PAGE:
The Pan-European Game Information (PEGI) games rating system becomes legally enforceable in the UK today. The system is based upon a series of age ratings including 12+, 16+ and 18+. Also the system uses symbols on game packaging to flag content that may offend certain people denoting content such as gambling, drugs and violence.
The previous British game rating system run by the BBFC is now defunct. This move to one Europe wide system was recommended to the government back in 2009 by The Byron Review into Safer Children in a Digital World. The main thrust of that report was that “having a dual classification system and two sets of symbols often made things confusing for the consumer”. Also PEGI ratings tended to be a little stricter than the BBFC ones.
The Last of Us
Interactive Software Federation of Europe describe the purpose of the PEGI system as follows; “The main purpose of PEGI is to provide information on whether the content of a game is suitable for a specific age group, in addition to indicating what content forms the basis for the classification. The age labelling is intended to be a recommendation on whether the game’s content is suitable for children, and not on the level of difficulty. The PEGI system has developed different symbols for the various age ratings and the content that forms the basis for the age rating”
Under the new PEGI system retailers selling 12, 16 or 18 rated titles to children under those respective ages can be prosecuted. Sellers found guilty of selling to underage customers face a maximum of 6 years imprisonment and a fine of £5,000. As the new system comes into effect Trading Standards Officers will “be working with all retailers over the next few months to help them manage the transition”.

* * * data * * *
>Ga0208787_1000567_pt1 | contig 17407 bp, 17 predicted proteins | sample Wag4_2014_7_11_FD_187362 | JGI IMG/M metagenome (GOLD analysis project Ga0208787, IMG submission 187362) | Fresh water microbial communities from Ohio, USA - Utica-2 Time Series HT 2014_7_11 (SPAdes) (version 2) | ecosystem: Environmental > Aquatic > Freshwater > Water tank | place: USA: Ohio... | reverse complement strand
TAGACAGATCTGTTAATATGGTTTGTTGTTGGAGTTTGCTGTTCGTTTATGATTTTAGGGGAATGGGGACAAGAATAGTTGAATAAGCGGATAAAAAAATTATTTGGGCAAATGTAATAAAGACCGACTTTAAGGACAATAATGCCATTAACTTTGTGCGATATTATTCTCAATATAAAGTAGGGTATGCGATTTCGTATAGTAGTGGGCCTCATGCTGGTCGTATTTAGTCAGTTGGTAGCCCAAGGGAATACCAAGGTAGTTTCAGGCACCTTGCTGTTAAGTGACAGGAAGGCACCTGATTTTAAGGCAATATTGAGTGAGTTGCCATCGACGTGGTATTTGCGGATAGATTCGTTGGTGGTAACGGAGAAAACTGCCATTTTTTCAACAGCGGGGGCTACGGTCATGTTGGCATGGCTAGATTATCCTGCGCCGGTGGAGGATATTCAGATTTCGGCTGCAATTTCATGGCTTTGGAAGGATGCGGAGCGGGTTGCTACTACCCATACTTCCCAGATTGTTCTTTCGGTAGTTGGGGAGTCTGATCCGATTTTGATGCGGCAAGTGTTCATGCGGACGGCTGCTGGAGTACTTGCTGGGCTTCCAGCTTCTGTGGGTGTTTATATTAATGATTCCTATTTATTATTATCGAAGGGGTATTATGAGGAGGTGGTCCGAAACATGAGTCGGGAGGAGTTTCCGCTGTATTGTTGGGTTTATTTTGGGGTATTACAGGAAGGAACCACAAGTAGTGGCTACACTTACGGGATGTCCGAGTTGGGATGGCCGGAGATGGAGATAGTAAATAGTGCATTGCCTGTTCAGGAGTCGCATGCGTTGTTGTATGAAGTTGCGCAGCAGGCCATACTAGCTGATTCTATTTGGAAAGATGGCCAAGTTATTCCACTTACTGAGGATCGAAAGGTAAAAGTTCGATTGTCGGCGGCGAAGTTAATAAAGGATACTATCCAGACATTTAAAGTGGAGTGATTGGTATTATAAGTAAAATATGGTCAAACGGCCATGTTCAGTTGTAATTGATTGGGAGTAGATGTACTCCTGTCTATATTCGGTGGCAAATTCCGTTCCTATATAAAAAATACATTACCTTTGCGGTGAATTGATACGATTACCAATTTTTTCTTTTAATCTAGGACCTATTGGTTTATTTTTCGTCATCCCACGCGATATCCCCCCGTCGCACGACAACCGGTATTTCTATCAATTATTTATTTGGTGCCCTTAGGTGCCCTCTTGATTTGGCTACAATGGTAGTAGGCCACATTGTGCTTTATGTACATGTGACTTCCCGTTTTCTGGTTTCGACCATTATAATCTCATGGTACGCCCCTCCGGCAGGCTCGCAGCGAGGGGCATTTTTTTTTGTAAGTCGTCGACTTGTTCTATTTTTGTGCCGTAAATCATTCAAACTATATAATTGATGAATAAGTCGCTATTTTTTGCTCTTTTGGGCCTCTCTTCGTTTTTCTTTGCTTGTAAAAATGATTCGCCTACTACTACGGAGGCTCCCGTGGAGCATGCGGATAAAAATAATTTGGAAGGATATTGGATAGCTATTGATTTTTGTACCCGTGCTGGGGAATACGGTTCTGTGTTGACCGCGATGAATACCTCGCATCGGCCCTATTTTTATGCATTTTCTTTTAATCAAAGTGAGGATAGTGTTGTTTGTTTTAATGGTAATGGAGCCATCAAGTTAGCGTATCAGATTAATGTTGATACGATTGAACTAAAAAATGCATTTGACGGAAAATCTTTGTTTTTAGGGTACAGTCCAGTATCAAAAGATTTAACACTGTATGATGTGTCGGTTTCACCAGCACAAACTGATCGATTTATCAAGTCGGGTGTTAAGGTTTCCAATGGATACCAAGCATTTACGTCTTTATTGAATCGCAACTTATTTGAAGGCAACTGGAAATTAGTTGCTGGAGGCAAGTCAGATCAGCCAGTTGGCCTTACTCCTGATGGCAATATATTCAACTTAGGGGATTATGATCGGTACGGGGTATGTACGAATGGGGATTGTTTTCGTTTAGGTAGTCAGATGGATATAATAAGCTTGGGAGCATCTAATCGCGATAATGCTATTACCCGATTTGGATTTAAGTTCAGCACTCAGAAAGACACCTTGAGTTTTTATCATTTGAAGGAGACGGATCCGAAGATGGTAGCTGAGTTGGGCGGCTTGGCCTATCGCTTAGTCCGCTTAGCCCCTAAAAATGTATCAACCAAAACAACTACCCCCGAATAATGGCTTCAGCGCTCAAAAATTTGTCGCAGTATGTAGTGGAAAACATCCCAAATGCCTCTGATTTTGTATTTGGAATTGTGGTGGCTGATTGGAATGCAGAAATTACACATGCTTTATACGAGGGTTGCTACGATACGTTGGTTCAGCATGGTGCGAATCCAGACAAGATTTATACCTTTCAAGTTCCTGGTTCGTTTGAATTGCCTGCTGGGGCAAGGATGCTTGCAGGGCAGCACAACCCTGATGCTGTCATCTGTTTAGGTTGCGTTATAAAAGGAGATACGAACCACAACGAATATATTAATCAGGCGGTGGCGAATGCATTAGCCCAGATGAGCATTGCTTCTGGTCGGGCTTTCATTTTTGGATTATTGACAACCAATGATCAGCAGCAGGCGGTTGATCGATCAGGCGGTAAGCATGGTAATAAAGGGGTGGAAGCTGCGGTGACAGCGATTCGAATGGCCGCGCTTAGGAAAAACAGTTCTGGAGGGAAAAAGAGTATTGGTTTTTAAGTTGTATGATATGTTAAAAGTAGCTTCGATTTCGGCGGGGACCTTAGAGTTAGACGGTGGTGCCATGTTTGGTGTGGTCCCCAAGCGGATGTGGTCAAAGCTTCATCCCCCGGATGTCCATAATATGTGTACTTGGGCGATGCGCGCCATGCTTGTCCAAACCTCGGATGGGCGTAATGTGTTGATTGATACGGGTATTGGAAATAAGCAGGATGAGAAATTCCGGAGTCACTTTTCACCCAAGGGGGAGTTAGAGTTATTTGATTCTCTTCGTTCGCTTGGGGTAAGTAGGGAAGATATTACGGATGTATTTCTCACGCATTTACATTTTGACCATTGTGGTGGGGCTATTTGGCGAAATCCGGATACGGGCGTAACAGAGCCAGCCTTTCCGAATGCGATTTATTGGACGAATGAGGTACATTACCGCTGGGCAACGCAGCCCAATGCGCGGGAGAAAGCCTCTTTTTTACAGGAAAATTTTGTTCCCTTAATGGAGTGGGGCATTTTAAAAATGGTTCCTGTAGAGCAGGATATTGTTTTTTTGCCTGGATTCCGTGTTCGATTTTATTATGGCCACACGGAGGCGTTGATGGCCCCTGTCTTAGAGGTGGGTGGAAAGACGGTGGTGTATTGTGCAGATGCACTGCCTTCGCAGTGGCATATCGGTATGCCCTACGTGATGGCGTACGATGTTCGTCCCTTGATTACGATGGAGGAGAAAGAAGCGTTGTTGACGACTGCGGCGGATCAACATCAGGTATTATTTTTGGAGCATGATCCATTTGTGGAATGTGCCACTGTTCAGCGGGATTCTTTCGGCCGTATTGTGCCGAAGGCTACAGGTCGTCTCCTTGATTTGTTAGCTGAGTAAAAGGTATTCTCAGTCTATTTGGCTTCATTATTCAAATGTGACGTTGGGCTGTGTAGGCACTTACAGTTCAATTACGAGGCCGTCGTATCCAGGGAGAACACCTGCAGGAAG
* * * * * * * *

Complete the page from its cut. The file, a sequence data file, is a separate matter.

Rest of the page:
As you can see from the symbols above, the PEGI system isn’t very complicated or hard to understand. The age ratings 3+ and 7+ are only there for recommendation and are not legally enforceable. The non-numerical symbols indicate what content of a particular game might cause concern to buyers. I thought online games were probably flagged because they sometimes require in game purchases or game tokens, however looking into the matter further reveals the online PEGI symbol denotes child safety online; “This icon may only be used by online gameplay providers who have committed to uphold certain standards aimed at making online gameplay safer for children. These include measures aimed at keeping gameplay free of illegal and offensive content and to protect the privacy of children when playing games online.” It’s not for safeguarding kids’ pocket money and parental wallets.